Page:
Sual a former Russian company that merged into United Company Rusal last month, also has legal problems. Sual was sued by minority shareholders of the Volgograd Aluminium Plant in Russian courts for fraud in the takeover of the plant in 2004. Sual owner, Victor Vekselberg, was also sued in US District court by minority shareholders of a Ukranian smelter for allegedly bribing the Ukrainian government not to undo privatization of the smelter. The parties agreed to an undisclosed settlement.

Vekselberg still faces claims of fraud, theft, extortion and money-laundering in US District courts by Norex Petroleum, a Canadian company, for the takeover of Siberian oil company Yugraneft.

Glencore, a shareholder in United Company Rusal, has also been the subject of claims of bribery and poor treatment of local workers. Glencore has been working with Aluminij for several years both as a supplier and buyer of materials.

Glencore is a swiss company, founded in 1974 by Marc Rich, who was on FBI’s most wanted list for years for tax evasion and illegal oil trading with Iran, and was famously pardoned by then American President Bill Clinton on this last day in office. When Rich left, Glencore was taken over by Willy Strothotte, his long-time right hand man. In recent years, Glencore is most famous for being named in the CIA’s ‘Oil for Food’ scandal report. The CIA concluded that Glencore paid $3.2 million to Saddam Hussein for Iraqi oil in violation of UN Sanctions.

Croatian Consortium

A consortium led by Feal d.o.o. Široki Brijeg, Zadar-based Aluflexpack has announced that they will bid for Aluminij d.d Mostar, according to Tončo Barbarić, president of management in Feal group. The consortium bought 80% of Light Metal Factory (TLM) from Šibenik during privatization earlier this month. TLM investment helped restart the Aluminij Mostar plant after the war and TLM owns 12 percent of the Mostar plant.

The consortium also includes Croatian companies Zagreb Montaža, Dalekovod of Zagreb and Konstruktor Inžinjering of Split.

All of the companies are involved in Aluminum processing but not aluminum manufacturing.

UKIOBank Investment Group (UBIG)

UBIG, a Lithuanian investment group controlled by the Lithuanian Vladimir Romanov, will bid for the Mostar factory. UBIG owns or has invested in numerous companies in the area, including the Balkan Investment Bank in Banja Luka, the Banja Luka Brewery, the Boksit Mine in Milići and the Birač alumina factory in RS.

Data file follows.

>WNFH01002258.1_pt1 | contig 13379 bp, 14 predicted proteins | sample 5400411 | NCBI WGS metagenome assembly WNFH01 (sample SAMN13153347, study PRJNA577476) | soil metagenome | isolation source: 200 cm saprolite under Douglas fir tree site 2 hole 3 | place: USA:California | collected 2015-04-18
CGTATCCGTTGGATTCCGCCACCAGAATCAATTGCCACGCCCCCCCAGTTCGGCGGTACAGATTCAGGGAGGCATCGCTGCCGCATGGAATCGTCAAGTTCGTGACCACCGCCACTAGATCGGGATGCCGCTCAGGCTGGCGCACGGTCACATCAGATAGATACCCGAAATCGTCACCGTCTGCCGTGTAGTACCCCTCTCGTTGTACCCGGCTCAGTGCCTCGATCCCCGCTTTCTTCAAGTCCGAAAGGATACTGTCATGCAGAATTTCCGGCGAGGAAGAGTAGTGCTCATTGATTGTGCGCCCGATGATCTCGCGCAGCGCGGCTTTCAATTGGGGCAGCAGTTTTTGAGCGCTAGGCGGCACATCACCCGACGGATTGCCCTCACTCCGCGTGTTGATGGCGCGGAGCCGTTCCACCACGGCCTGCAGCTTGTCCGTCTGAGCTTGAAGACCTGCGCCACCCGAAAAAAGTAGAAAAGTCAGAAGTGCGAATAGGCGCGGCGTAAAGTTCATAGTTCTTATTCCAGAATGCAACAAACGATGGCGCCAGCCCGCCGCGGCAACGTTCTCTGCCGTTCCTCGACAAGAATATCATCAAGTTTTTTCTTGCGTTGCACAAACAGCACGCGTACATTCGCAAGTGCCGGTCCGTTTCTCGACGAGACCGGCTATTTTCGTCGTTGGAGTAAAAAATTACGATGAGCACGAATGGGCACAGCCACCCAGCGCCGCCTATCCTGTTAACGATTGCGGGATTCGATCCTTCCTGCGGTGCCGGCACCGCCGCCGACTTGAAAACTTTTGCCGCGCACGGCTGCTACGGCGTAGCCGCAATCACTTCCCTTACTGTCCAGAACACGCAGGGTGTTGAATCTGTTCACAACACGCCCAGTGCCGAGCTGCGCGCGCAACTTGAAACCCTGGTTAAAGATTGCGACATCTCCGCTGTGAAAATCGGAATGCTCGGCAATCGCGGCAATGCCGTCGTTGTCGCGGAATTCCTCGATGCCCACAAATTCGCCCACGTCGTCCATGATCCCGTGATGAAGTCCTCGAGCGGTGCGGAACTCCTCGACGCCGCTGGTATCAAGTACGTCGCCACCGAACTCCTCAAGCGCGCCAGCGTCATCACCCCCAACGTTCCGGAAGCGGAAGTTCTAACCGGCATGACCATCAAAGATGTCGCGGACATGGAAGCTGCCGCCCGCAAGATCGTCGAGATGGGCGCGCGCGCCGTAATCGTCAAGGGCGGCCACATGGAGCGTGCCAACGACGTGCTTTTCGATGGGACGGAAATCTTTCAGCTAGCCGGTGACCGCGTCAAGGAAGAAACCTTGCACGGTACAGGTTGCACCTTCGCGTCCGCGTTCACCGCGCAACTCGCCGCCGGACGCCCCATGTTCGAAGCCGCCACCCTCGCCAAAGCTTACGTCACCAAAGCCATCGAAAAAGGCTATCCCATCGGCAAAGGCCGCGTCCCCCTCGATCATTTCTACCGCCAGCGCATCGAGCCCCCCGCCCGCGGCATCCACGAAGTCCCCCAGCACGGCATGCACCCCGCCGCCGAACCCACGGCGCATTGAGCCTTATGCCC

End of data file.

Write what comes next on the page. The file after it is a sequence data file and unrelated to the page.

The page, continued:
Svjetlana Cenić, former RS Minister of Finance, claims that the privitization of the Birac factory was flawed and done in a non-transparent way.

UBIG recently lost an effort to buy TLM to the Feal Bosnian/Croatian consortium despite having a larger financial offer. UBIG called the privitization non-transparent, illogical and illegal.

Vedran Kukavica, a spokesperson for the Croatian privitization agency, said the agency need not give reasons for their selection. He did say aspects of UBIGs offer were better but that TLM has already cooperated with consortium members and that it was the estimation of the commission that TLM would develop better with them.

ALRO S.A.- Romania

ALRO S.A. is Romania’s largest aluminum company but was bought out in 2002 by Isreali-Russian businessmen Vitali Machitski allegedly using a series of offshore holding companies. Senior Romanian politicians allegedly made the buyout possible by changing laws that directly benefited Machitski’s efforts.

The Romanian National Anti-Corruption Directorate announced late last year a criminal investigation into the privatization of ALRO.

Vendanta Resources

Vedanta Resources is a publicly listed London-based company, with metal operations based in India. They also own copper operations in Zambia and a copper mine in Australia. Last year their aluminum-derived earnings were around $76 million. The owner, Anil Agarwal, is the 13th richest man in India.

Others

Three other companies are rumored to be interested in making a bid. Mytilineos Aluminium of Greece, and Eurasian Natural Resources from Kazakstan. Conspicously absent are other giants including Alcan, Alcoa and Norsk Hydro.

image_pdfPreuzmite PDF verziju ovog članka